As mentioned earlier, full-scale customer collaboration programs have not taken off in the pharma industry. One recent noteworthy initiative is the launch of a global forecasting excellence program by a major Gx player, which includes a joint forecasting pilot with a select customer. The impact is yet to be shown.
HOW TO MAKE COLLABORATION INITIATIVES WORK
To increase the odds of achieving significant benefit, it is crucial to ensure, prior to launching an initiative, that the prerequisites for collaboration are in place and that the right approach is being applied. There are five critical prerequisites that management should consider before launching collaboration efforts.
1. Commitment and resources: Collaboration should be positioned as a strategic priority with explicit senior-level commitment and accountability from partners. There must be available resources to form a joint, dedicated supply chain team, with involvement of other functions.
2. Data exchange mechanism: The sharing mechanism should be realized by setting up an independent clean team to ensure confidentiality. In later stages, it should be transformed into the IT interface with clear governance rules.
3. Value-sharing scheme: The sharing of benefits, costs and risks should be clearly defined up front. This is particularly true for situations when value cannot be directly attributed to the collaboration initiative or when a performance metric improvement is difficult to translate into the financial equivalent.
4. Performance tracking: Performance of the collaboration initiative should be tracked via jointly determined metrics with clear measurement processes that are well understood and transparent to partners. The performance-tracking system should feed the value-sharing scheme.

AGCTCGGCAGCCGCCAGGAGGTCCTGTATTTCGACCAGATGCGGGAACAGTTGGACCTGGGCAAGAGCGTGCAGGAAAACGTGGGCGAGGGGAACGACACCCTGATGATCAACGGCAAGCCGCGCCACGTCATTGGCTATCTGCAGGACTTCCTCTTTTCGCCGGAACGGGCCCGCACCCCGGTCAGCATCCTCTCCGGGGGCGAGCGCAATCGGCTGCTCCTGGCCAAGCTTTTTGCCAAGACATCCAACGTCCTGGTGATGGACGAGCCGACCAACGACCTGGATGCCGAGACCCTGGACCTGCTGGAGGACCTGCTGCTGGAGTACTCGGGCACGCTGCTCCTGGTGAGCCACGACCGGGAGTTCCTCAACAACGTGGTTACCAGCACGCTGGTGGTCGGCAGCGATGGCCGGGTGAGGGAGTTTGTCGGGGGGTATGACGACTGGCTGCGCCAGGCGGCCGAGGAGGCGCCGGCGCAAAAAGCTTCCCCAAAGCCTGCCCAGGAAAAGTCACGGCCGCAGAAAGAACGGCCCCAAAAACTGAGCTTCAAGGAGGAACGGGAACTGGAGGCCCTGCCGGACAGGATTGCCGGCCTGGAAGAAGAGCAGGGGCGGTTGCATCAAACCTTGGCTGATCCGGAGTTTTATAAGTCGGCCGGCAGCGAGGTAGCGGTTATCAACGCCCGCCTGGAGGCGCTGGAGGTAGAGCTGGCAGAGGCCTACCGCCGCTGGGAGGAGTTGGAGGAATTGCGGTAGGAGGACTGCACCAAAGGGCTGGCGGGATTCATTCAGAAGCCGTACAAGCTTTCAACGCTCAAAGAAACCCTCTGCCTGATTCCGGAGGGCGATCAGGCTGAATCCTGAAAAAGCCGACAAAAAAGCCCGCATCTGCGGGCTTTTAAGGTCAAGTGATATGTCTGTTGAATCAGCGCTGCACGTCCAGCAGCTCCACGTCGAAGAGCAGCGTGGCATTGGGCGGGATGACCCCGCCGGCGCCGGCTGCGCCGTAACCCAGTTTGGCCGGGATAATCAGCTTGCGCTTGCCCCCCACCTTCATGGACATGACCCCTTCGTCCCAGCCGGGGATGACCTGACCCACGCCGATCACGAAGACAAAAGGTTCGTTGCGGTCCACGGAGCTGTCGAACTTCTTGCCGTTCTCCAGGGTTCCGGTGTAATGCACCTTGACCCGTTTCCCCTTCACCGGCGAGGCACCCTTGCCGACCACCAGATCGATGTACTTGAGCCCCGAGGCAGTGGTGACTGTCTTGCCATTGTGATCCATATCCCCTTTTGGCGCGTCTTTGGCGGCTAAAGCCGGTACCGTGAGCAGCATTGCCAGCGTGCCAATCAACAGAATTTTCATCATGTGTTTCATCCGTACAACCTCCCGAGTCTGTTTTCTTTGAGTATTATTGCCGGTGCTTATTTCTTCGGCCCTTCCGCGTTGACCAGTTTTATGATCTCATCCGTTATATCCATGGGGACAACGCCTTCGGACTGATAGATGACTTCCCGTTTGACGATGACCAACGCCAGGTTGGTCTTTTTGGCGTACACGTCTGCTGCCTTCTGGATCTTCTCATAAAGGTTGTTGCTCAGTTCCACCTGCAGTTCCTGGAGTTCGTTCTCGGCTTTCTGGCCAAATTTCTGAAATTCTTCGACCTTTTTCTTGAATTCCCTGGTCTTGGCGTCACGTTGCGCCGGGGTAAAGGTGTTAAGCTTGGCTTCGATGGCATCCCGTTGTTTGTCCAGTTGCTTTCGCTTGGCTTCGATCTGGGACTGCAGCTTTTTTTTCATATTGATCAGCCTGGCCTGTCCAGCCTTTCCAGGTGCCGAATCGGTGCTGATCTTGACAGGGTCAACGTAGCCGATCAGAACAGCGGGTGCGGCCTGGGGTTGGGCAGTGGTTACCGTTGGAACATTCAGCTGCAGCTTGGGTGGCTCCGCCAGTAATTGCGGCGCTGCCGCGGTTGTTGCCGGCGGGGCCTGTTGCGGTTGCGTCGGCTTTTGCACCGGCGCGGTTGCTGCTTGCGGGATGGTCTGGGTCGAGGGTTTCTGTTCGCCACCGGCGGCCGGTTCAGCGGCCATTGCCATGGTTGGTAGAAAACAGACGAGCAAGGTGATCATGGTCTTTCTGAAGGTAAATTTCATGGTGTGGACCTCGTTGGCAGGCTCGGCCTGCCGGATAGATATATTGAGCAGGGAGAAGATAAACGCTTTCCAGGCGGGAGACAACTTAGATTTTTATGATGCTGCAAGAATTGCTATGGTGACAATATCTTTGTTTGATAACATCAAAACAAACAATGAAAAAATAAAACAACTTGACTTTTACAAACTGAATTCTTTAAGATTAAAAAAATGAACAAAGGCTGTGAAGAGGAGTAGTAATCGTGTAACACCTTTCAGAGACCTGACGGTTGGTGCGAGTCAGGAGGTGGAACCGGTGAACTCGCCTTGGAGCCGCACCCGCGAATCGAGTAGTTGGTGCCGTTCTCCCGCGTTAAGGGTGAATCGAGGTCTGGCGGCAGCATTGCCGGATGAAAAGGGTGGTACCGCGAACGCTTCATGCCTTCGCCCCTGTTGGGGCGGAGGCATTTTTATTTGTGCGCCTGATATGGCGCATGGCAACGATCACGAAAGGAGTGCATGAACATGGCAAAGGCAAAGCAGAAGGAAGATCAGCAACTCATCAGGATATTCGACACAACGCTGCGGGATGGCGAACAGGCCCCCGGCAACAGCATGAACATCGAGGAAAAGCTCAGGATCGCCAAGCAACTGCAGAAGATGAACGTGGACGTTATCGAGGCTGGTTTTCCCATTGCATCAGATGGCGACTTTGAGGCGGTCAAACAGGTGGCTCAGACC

5. Program architecture: While the launch of a collaboration program can represent several pilots with suppliers, customers and peers, in the end there must be a structured project approach to each collaboration initiative.
Another important factor for success is selecting the right partners. Unlike companies in many other sectors, even the top players in pharma cannot claim a good understanding of their upstream and downstream strategic partners. Before launching any collaboration, a company should first run a comprehensive optimization of both supplier and customer footprints and define its strategic partners in both pools.
The set of potential supply chain collaboration levers is broad and dependent on specific circumstances and roles. There are, however, four main areas where supply chain collaboration can deliver high impact: planning and forecasting, inventory management, inbound and outbound delivery and handling processes, and logistics setup (See Figure 2). Most of the levers described in each area are applicable across all supply chain collaboration models:
Despite cultural and trust hurdles with external parties and relatively long time-to-impact, supply chain collaboration can clearly offer substantial benefits. This is particularly the case in the cost areas of inventory holding, transportation and warehousing, supply chain staff, and write-offs. To achieve benefits, however, it is important to ensure that the fundamental prerequisites — such as commitment and resources, data exchange mechanism and value-sharing scheme — are in place and that the most critical collaboration levers are engaged.
ABOUT THE AUTHORS
Knut Alicke (Knut_Alicke@mckinsey.com) is a master expert in the Stuttgart office. Denis Fedoryaev (Denis_Fedoryaev@mckinsey.com) is an associate principal in the Copenhagen office. Patrick Oster (Patrick_Oster@mckinsey.com) is an analyst in the Wroclaw office.